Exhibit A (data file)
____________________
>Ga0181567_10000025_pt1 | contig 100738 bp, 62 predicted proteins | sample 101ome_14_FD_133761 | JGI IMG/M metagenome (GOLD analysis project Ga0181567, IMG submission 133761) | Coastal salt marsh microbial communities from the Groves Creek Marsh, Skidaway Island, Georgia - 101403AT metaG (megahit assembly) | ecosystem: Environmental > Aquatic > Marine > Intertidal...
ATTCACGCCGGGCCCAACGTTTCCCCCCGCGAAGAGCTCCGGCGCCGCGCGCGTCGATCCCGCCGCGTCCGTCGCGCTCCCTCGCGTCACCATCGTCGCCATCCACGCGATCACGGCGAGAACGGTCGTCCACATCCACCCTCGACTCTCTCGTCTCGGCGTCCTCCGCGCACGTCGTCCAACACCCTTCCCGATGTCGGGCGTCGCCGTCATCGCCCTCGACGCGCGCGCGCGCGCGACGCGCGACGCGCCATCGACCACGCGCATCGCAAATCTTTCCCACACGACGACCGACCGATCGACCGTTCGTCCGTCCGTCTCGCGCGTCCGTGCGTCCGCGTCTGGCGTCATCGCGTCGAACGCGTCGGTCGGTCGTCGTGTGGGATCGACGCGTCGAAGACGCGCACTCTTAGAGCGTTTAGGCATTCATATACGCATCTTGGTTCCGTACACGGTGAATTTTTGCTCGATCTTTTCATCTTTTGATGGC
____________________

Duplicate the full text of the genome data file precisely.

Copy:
>Ga0181567_10000025_pt1 | contig 100738 bp, 62 predicted proteins | sample 101ome_14_FD_133761 | JGI IMG/M metagenome (GOLD analysis project Ga0181567, IMG submission 133761) | Coastal salt marsh microbial communities from the Groves Creek Marsh, Skidaway Island, Georgia - 101403AT metaG (megahit assembly) | ecosystem: Environmental > Aquatic > Marine > Intertidal...
ATTCACGCCGGGCCCAACGTTTCCCCCCGCGAAGAGCTCCGGCGCCGCGCGCGTCGATCCCGCCGCGTCCGTCGCGCTCCCTCGCGTCACCATCGTCGCCATCCACGCGATCACGGCGAGAACGGTCGTCCACATCCACCCTCGACTCTCTCGTCTCGGCGTCCTCCGCGCACGTCGTCCAACACCCTTCCCGATGTCGGGCGTCGCCGTCATCGCCCTCGACGCGCGCGCGCGCGCGACGCGCGACGCGCCATCGACCACGCGCATCGCAAATCTTTCCCACACGACGACCGACCGATCGACCGTTCGTCCGTCCGTCTCGCGCGTCCGTGCGTCCGCGTCTGGCGTCATCGCGTCGAACGCGTCGGTCGGTCGTCGTGTGGGATCGACGCGTCGAAGACGCGCACTCTTAGAGCGTTTAGGCATTCATATACGCATCTTGGTTCCGTACACGGTGAATTTTTGCTCGATCTTTTCATCTTTTGATGGC